Rigid bronchoscopes are used in diagnostic and therapeutic procedures for a wide range of indications in the bronchial system. Particularly in the case of foreign bodies or for interventional procedures such as tumor ablation or stent implant, rigid bronchoscopy has gained a reputation as the gold standard. The key factor with these techniques is to ensure that the working channel of the bronchoscope is as large as possible. This enables various forceps and instruments to be easily introduced synchronously or alone. Intubation has also been frequently problematic with the rigid bronchoscope tube. An integrated, optical view now makes introducing the bronchoscope significantly easier.
This instrument features a completely new method. The integrated telescope element allows a range of procedures to be carried out in full vision including insertion, manipulation and removal of stents, as well as removal of foreign bodies in the bronchial tract.
The bronchoscope allows continuous visualization of the bronchi even when forceps and other instruments are being used.
The new system permits greater freedom of movement for bronchologists and results in shorter treatment times for patients due to reduced work stages.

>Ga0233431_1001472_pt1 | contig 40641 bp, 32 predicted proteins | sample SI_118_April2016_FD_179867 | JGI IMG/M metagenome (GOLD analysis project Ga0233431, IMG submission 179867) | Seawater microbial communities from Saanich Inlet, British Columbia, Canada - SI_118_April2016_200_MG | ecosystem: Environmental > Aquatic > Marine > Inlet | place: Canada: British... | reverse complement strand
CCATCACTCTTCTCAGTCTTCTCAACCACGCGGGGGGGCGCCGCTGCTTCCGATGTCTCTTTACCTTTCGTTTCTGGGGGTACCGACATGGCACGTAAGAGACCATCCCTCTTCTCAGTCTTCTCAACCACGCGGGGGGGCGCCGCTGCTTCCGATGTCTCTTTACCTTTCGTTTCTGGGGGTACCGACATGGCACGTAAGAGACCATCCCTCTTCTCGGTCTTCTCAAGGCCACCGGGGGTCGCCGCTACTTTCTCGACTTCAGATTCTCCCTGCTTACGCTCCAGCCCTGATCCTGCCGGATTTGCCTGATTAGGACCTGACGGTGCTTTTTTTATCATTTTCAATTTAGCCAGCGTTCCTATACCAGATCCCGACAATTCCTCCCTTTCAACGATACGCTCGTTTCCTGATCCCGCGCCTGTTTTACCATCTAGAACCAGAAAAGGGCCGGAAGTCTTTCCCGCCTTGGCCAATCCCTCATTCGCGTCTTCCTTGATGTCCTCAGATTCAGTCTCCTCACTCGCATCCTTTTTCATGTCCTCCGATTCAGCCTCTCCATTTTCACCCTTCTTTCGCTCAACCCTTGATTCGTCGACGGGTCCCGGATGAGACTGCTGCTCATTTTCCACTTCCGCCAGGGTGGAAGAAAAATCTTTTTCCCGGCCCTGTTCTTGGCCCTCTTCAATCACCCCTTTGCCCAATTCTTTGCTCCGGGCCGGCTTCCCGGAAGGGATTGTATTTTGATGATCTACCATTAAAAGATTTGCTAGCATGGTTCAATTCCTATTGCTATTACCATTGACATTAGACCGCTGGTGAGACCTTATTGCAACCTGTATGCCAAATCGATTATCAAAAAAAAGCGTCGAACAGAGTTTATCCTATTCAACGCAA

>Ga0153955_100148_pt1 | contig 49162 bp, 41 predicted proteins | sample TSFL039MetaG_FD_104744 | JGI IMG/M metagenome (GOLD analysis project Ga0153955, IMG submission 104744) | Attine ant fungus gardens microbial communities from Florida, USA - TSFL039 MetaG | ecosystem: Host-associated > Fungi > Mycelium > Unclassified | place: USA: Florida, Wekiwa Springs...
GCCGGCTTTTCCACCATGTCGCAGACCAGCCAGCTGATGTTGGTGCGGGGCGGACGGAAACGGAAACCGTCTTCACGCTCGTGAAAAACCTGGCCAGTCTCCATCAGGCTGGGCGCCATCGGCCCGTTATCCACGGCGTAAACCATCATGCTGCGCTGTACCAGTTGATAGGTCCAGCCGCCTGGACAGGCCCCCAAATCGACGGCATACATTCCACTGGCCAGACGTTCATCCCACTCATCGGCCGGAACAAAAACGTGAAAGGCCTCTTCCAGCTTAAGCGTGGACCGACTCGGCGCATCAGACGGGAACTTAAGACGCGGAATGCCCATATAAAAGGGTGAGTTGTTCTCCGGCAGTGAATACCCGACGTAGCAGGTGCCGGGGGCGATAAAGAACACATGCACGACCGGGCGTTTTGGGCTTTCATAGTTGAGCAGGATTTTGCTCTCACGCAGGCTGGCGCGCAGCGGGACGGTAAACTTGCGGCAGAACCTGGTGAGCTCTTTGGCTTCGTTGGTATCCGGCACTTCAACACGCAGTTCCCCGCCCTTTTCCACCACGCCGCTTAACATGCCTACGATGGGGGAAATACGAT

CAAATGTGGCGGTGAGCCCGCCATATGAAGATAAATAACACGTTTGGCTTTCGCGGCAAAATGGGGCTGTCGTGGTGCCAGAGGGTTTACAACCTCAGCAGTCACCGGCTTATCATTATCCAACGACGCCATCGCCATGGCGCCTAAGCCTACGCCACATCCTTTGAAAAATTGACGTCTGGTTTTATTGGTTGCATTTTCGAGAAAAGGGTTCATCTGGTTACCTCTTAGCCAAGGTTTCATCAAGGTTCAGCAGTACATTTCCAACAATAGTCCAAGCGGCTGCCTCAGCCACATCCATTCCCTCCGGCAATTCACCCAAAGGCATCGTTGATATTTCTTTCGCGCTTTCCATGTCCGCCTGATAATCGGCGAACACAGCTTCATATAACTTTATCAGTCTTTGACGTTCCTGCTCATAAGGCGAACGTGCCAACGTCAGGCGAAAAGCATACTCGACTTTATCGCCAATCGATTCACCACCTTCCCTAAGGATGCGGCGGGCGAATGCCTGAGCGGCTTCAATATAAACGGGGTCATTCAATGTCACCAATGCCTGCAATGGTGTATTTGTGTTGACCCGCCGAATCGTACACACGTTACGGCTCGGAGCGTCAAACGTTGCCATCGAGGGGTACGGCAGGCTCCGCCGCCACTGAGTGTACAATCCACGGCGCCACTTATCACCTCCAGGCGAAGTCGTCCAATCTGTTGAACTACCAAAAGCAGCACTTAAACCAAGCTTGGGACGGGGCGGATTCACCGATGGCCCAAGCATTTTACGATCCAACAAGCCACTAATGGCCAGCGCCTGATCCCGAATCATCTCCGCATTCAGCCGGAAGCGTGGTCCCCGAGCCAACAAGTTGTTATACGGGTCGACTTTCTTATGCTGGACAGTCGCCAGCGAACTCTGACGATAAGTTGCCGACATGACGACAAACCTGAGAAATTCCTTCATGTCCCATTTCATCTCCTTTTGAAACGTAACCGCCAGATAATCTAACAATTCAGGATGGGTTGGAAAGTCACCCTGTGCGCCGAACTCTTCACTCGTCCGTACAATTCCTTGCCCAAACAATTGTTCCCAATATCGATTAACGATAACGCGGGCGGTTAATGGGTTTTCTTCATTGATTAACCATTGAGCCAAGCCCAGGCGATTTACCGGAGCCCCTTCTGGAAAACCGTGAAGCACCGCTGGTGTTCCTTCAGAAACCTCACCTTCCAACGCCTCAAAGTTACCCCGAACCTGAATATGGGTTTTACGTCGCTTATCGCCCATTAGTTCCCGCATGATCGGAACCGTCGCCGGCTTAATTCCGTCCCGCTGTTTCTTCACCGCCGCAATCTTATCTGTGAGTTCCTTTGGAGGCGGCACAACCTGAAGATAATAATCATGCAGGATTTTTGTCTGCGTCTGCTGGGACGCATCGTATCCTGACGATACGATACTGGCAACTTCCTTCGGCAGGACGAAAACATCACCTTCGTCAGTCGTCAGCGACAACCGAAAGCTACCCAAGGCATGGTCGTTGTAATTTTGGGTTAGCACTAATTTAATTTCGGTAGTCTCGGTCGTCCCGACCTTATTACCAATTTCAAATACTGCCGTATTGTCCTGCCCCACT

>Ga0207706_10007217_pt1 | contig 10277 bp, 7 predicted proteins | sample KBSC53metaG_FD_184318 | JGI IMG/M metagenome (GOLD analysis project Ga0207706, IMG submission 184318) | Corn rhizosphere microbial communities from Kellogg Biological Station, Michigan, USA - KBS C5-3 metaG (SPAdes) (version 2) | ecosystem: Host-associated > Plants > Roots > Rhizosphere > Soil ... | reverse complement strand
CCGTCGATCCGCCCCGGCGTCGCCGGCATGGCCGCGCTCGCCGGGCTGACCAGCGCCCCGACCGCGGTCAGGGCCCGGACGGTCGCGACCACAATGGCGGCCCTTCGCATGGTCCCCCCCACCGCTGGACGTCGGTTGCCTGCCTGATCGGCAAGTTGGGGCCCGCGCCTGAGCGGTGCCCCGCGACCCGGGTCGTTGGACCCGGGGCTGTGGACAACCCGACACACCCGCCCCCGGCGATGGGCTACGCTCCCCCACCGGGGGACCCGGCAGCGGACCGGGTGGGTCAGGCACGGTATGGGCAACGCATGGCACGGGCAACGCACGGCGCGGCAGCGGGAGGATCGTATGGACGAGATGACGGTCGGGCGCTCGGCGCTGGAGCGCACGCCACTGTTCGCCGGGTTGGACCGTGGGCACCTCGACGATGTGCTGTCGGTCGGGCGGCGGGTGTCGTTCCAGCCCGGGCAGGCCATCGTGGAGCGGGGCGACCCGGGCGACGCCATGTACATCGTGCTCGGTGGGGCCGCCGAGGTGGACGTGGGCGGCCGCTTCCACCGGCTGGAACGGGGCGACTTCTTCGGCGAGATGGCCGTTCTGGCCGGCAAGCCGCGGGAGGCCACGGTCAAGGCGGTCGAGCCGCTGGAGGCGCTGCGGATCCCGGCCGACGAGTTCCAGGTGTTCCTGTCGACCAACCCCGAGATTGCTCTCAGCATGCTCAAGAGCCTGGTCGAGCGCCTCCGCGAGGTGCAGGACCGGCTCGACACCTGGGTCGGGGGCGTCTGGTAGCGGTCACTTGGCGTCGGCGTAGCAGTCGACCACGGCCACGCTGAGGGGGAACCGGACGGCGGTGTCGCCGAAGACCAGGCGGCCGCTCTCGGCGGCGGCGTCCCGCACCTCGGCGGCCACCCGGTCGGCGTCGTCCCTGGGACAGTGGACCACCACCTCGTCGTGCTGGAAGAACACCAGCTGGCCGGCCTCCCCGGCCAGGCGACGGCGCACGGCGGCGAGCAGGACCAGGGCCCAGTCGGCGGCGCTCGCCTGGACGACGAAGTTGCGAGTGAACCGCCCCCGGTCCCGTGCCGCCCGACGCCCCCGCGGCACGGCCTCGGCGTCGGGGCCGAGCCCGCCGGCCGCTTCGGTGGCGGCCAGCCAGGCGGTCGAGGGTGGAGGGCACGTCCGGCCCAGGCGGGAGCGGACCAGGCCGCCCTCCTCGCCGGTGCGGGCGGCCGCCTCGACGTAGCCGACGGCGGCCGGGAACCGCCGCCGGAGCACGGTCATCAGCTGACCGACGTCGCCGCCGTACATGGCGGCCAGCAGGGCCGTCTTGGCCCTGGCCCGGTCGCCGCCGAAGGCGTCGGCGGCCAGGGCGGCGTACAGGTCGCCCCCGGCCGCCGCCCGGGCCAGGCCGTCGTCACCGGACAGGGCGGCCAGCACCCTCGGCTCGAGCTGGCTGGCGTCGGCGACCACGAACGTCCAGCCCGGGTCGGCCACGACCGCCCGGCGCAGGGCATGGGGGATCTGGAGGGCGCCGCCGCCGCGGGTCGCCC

These rigid bronchoscopes feature a special integrated probe channel for measuring CO2 values. When these bronchoscopes were designed, ergonomic handling and low-weight design were a top priority.
The tubes are supplied in different diameters as a tracheoscope or bronchoscope. The optical XXL excavator forceps were designed to complement these instruments. They are supplied in two different jaw designs. Grasping jaws are used to remove large foreign bodies such as dental crowns or for holding Poliflex stents. Cutting jaws are used to remove denatured tissue and granulation tissue. The large jaw dimensions mean that both forceps are also ideal for dilating stenoses.
The most frequent indication for interventions with rigid bronchoscopes in pediatric medicine is for aspiration of foreign bodies.
Speed is absolutely essential when providing children with emergency care. A prerequisite for bronchoscopy involving tracheobronchial foreign bodies in children is an instrument set with bronchoscope tubes of different lengths and diameters. The supplementary instrument set comprises rigid endoscopes and the associated forceps. The use of specially designed optical forceps makes it easier for the user to recover the foreign body. It is only possible to select the optimum extraction technique appropriate for each foreign body, if a large range of instruments is available. This provides the platform for therapy with minimum complications.